I’ve been a rockgodsuperstar at submitting things to competitions I will never win lately. The most recent of these is a 2500 character entry for a World Nomad scholarship to the Balkans…
I initially misread the required length of the submission as 2500 words versus 2500 characters and crafted a truly lovely overarching tale of our adventure on the Scottish island of Fladda. (One I’ve written about before here.)
The entry (below) is what happens when you realize the discrepancy and try to adjust six pages worth of necessary details and story setup into one page. In hindsight, it may have gone over better as a bulleted list, i.e.,
- Sonia and Gretchen make decision to go to Scotland
- Sonia and Gretchen think they can somehow do this on, like, ten American dollars
- Sonia and Gretchen make decisions based on their outrageously unrealistic budget that do not benefit them
- Sonia and Gretchen more or less suffer for six days but they do so in a truly breathtaking place
- Sonia and Gretchen walk away from this experience with some deep-seated Scottish wisdom that basically revolves around the notion that it’s ludicrous to not drink available alcohol
- Under no circumstances is this ever not true
- Still one of my favorite stories
“I have a friend who owns an island off the coast of Scotland. You can probably visit if you want.”
Words that would be responsible for a two-day trek from Galway across the waist of the Emerald Isle, over the water to Glasgow, onto a train bound up the still-brown hills of the Western Highlands to Oban, and, finally, to a bus, to a ferry, to a boat, to the island. Words that would prompt a lesson my sister and I now know to our toes.
Fladda, unimaginative Old Norse for ‘flat island’ is a tiny, rocky interruption in the ocean. We were two pale, big-eyed American girls who found ourselves on that pile of flattened, uninhabited Scottish rock, perpetually licked round the edges by the hungry Corryvreckan, with limited food and, due to some logistical gymnastics of transport and timing, an absence of beer.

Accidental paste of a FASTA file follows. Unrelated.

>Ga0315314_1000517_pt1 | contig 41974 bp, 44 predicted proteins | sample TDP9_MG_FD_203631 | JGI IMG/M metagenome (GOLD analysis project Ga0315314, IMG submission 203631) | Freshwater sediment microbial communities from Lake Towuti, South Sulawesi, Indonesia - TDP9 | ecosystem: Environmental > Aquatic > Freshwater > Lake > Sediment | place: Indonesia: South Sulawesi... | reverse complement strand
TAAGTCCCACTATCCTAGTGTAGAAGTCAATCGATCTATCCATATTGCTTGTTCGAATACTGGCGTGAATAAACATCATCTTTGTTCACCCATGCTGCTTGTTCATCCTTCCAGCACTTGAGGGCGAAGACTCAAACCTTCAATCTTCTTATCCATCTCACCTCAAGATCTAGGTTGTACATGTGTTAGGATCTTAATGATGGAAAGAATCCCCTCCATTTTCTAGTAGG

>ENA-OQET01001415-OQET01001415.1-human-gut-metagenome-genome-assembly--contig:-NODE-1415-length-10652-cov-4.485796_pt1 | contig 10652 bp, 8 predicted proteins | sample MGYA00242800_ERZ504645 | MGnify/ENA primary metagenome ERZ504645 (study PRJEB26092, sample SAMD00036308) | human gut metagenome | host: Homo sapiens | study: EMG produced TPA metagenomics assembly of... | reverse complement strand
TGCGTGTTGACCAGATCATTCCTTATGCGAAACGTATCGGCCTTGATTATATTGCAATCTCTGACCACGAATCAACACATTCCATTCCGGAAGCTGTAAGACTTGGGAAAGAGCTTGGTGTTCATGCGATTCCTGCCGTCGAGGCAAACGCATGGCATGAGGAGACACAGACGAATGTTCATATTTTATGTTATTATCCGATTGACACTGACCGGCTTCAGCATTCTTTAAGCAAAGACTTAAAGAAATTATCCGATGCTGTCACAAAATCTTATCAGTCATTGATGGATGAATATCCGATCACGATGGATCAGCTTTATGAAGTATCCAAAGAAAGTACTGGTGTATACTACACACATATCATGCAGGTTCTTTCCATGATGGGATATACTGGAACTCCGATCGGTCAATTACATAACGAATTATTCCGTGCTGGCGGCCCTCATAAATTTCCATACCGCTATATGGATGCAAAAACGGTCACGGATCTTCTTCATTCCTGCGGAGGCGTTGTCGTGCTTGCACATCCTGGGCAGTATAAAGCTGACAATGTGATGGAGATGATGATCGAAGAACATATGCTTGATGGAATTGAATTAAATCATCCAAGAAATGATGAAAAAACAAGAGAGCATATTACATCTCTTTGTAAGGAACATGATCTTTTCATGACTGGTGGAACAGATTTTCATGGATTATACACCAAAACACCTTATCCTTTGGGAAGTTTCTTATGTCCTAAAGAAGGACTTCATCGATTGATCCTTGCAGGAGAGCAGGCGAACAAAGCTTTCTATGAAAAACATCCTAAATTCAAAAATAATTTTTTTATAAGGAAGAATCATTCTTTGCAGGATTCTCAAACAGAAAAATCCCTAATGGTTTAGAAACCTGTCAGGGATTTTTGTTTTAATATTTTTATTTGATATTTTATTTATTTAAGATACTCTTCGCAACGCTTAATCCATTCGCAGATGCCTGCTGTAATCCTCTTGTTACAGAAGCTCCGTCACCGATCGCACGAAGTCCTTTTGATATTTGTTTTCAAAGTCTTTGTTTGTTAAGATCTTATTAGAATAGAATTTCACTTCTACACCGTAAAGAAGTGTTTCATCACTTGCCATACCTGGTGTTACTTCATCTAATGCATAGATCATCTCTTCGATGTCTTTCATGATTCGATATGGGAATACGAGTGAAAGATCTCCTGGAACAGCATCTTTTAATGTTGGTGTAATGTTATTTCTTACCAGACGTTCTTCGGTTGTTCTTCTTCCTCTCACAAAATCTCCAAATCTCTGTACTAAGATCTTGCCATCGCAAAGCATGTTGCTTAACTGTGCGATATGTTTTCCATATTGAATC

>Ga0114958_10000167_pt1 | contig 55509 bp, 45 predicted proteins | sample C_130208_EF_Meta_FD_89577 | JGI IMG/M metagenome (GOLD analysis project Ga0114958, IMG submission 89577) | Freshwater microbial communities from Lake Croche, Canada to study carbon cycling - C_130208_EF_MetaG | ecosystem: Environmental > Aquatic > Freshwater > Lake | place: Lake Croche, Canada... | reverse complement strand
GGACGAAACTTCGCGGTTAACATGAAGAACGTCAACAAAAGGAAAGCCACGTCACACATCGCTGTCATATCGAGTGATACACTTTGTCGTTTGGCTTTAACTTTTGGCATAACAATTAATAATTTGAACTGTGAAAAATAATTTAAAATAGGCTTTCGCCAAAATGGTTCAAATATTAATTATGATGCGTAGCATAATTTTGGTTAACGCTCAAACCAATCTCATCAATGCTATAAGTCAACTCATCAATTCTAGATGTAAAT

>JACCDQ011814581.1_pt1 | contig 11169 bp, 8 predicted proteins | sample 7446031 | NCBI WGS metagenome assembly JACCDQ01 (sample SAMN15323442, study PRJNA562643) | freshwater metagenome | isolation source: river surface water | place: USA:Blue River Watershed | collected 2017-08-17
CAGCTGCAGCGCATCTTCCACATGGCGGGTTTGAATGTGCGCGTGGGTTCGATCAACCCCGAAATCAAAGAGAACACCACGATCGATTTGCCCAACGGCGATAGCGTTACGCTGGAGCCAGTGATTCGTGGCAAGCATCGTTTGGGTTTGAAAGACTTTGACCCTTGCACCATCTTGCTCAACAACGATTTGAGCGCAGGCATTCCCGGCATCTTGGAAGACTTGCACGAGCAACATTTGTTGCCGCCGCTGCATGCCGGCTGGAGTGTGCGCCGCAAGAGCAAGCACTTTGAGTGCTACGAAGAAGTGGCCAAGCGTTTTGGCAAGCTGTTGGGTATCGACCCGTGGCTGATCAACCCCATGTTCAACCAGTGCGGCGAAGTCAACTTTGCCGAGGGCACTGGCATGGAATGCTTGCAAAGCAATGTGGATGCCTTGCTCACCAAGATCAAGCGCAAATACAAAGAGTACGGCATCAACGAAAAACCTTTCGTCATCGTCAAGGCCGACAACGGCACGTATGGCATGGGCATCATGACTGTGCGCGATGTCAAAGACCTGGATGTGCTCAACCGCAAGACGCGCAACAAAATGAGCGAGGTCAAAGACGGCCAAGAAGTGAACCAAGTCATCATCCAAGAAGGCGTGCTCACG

Getting to Fladda is a trial. Words like Cuan and Cullipool and Alistair are meaningless until you’re wedged between a car and railing on a three-car ferry between those towns and informed that the main controversy is whether or not to just build a damn bridge. They are blank until Alistair’s wife collects you on the other side then joltingly drives you down to the water where you meet Alistair, a blond-fuzzed, red-tinged Scotsman, as you climb onto his boat.
I remember the way the wind felt on Fladda and how watching the water and the clouds expanded my understanding of beauty. I remember trying to memorize the gradients of ocean and sky: sleet gray, hard gray, bright gray, fresh golden edged, blue-green on the verge of plunging back into cold purple, periwinkle, white. Rimmed with froth and seagull cries. It was uninhibited and ancient. It was the loveliest thing I have ever seen.
But we were also bored and we sorely missed the beer, lost in the cracks between Glasgow and Fladda, that we didn’t buy. The island’s emergency supply contained a case of Guinness that for four days sparked debate about whether we had finally reached a state of ‘real need’. It taunted us, but ultimately remained untouched. And when Alistair picked us off the island our final day, the Guinness dilemma was recounted as the main hardship of the trip. To which he laughed and exclaimed, with an air of surprised Scottish disappointment, “Ye shoulda drenk tha Guinness!”
At the end of my life, if I have any words to impart to beloved humans, among them will be, “Don’t worry too much about love. You know how to love, so you will find love.” and “Always drink the Guinness.”